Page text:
The study was stopped early in May of this year after a planned interim analysis showed a substantially lower incidence of STIs among participants in the treatment arm.

According to an intent-to-treat analysis of patients with at least one quarter of follow-up, among 327 participants who were taking PrEP, 32% in the control arm developed a new STI compared with 11% in the treatment arm, a 66 % reduction per quarter, Luetkemeyer reported. Among the 174 participants with HIV, new STIs occurred in 30.5% in the control arm and 12% in the doxycycline arm, for a reduction of 62% per quarter.

Luetkemeyer said participants in the treatment arm reported taking doxycycline 87% of the time after condomless sex. Around half took fewer than 10 doses per month, 30% took 10 to 20 doses and 16% took more than 20 doses per month. There were no serious adverse events reported, and most participants found the treatment “acceptable” or “very acceptable,” she said.

Available culture data from people with gonorrhea during the study showed a 20% rate of tetracycline resistance, which Luetkemeyer explained is a proxy for doxycycline resistance. She called this “relatively low” but said larger studies are needed to understand if using doxycycline as PEP could drive tetracycline resistance.

“We don’t really think this is going to be an issue in chlamydia and syphilis. We’re looking carefully at gonorrhea, but … it’s going to be challenging to have definitive data from our own study because it’s a short period of follow-up,” Luetkemeyer said.

References:

CDC response to doxy-PEP data presented at 2022 International AIDS Conference. https://www.cdc.gov/nchhstp/newsroom/2022/Doxy-PEP-clinical-data-presented-at-2022-AIDS-Conference.html. Published July 27, 2022. Accessed July 27, 2022.

Luetkemeyer A, et al. Abstract 13231. Presented at: International AIDS Conference; July 27-Aug. 2, 2022; Montreal (hybrid meeting).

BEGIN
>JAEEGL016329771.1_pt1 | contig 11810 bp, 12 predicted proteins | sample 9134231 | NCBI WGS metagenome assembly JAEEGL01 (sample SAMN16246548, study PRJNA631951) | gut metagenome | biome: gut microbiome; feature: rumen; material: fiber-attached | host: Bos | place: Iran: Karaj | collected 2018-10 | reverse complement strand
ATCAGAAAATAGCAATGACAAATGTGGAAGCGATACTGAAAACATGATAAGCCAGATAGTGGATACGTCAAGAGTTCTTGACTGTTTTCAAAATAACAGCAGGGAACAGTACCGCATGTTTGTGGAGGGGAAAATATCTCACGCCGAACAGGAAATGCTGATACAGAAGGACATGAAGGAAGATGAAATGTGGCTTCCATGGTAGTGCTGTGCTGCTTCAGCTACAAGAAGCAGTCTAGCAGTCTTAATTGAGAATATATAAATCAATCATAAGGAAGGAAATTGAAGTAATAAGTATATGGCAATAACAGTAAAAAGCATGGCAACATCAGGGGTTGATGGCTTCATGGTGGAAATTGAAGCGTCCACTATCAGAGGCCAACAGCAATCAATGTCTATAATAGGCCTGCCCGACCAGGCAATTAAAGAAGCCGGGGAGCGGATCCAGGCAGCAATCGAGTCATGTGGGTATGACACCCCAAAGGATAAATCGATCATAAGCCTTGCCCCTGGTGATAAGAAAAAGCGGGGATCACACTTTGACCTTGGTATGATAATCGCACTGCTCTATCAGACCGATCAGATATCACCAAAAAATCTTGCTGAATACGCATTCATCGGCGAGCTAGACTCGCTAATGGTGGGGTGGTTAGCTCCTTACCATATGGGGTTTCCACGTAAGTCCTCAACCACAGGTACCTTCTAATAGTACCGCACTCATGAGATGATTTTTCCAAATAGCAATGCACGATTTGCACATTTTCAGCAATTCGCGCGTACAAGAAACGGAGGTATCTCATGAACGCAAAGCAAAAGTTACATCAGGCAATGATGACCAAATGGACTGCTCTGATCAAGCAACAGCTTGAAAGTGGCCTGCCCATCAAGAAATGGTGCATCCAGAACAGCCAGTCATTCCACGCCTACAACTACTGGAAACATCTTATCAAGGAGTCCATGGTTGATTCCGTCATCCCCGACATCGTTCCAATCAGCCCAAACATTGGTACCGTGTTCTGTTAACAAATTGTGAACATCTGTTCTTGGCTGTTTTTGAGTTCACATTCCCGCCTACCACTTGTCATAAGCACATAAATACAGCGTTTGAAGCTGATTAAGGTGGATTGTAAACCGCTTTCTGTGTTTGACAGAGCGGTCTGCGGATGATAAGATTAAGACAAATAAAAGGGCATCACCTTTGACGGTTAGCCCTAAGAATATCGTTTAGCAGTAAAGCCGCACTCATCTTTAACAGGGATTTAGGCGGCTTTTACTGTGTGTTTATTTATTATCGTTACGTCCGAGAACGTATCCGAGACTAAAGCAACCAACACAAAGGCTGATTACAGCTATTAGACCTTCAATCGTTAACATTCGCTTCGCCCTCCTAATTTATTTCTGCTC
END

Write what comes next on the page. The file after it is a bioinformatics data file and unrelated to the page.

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Paul A Volberding, MD)

Paul A Volberding, MD

PrEP has been one of the most exciting developments in our control of the global HIV epidemic. Although much needs to be done to implement this breakthrough more widely and equitably, there is no doubt PrEP will remain an essential HIV prevention tool. As effective as PrEP is in blocking HIV transmission, it remains true that by itself, PrEP does not prevent other STIs unless its use is linked with the protection of condom barriers. Also, individuals living with HIV are at higher risk for intercurrent STIs. The question of PrEP and PEP for non-HIV STIs has been raised, and this abstract provides important new data showing substantial success of PEP.

Investigators randomly assigned MSM and transgender women either on PrEP or living with HIV to receive oral doxycycline or not within 3 days of experiencing condomless sex. Testing for subsequent infection with gonorrhea, chlamydia or syphilis showed that those randomly assigned to doxycycline have a substantially reduced STI risk. These data provide a strong rationale for implementing this approach as part of other public health measures.

Paul A Volberding, MD

Chief Medical Editor, Infectious Disease News

Professor emeritus of medicine

University of California, San Francisco

Disclosures: Volberding reports serving on data safety and monitoring boards for Gilead Sciences and Merck.